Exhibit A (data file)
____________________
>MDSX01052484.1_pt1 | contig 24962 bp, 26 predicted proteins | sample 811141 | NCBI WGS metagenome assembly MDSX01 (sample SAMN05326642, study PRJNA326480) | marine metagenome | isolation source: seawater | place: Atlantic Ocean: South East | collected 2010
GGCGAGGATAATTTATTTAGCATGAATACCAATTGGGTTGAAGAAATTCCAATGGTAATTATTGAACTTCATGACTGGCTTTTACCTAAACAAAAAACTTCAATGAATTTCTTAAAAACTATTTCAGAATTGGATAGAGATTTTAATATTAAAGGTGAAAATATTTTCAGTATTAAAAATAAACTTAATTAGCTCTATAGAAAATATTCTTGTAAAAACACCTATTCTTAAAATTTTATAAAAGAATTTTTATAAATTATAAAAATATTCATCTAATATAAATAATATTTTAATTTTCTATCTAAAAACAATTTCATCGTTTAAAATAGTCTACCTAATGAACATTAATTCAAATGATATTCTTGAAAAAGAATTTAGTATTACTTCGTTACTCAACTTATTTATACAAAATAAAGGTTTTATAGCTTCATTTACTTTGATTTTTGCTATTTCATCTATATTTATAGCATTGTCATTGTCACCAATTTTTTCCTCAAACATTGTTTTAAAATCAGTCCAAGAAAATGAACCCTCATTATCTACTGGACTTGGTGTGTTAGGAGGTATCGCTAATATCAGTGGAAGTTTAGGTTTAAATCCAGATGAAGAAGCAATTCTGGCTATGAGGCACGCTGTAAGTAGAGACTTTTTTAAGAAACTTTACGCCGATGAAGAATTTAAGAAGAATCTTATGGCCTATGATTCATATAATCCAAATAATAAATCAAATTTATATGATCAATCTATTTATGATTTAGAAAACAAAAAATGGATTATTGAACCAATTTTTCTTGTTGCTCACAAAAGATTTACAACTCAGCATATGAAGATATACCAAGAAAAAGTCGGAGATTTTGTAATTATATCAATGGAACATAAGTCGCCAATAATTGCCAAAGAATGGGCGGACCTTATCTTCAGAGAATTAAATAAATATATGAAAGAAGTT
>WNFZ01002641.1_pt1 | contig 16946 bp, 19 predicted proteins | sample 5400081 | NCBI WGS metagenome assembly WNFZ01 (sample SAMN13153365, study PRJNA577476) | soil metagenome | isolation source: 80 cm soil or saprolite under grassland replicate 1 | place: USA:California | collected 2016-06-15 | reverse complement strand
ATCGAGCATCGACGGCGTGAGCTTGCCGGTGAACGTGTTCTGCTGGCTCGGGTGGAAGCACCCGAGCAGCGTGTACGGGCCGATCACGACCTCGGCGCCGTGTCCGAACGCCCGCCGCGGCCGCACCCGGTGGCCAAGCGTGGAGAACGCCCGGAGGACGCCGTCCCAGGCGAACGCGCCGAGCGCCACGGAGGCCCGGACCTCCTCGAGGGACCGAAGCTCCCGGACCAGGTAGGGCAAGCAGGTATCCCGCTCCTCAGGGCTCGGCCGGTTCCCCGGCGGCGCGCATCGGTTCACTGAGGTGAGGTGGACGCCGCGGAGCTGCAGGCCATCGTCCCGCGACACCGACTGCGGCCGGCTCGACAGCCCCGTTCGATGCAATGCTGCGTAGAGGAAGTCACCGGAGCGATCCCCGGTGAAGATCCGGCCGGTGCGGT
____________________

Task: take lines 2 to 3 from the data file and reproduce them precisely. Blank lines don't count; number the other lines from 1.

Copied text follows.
GGCGAGGATAATTTATTTAGCATGAATACCAATTGGGTTGAAGAAATTCCAATGGTAATTATTGAACTTCATGACTGGCTTTTACCTAAACAAAAAACTTCAATGAATTTCTTAAAAACTATTTCAGAATTGGATAGAGATTTTAATATTAAAGGTGAAAATATTTTCAGTATTAAAAATAAACTTAATTAGCTCTATAGAAAATATTCTTGTAAAAACACCTATTCTTAAAATTTTATAAAAGAATTTTTATAAATTATAAAAATATTCATCTAATATAAATAATATTTTAATTTTCTATCTAAAAACAATTTCATCGTTTAAAATAGTCTACCTAATGAACATTAATTCAAATGATATTCTTGAAAAAGAATTTAGTATTACTTCGTTACTCAACTTATTTATACAAAATAAAGGTTTTATAGCTTCATTTACTTTGATTTTTGCTATTTCATCTATATTTATAGCATTGTCATTGTCACCAATTTTTTCCTCAAACATTGTTTTAAAATCAGTCCAAGAAAATGAACCCTCATTATCTACTGGACTTGGTGTGTTAGGAGGTATCGCTAATATCAGTGGAAGTTTAGGTTTAAATCCAGATGAAGAAGCAATTCTGGCTATGAGGCACGCTGTAAGTAGAGACTTTTTTAAGAAACTTTACGCCGATGAAGAATTTAAGAAGAATCTTATGGCCTATGATTCATATAATCCAAATAATAAATCAAATTTATATGATCAATCTATTTATGATTTAGAAAACAAAAAATGGATTATTGAACCAATTTTTCTTGTTGCTCACAAAAGATTTACAACTCAGCATATGAAGATATACCAAGAAAAAGTCGGAGATTTTGTAATTATATCAATGGAACATAAGTCGCCAATAATTGCCAAAGAATGGGCGGACCTTATCTTCAGAGAATTAAATAAATATATGAAAGAAGTT
>WNFZ01002641.1_pt1 | contig 16946 bp, 19 predicted proteins | sample 5400081 | NCBI WGS metagenome assembly WNFZ01 (sample SAMN13153365, study PRJNA577476) | soil metagenome | isolation source: 80 cm soil or saprolite under grassland replicate 1 | place: USA:California | collected 2016-06-15 | reverse complement strand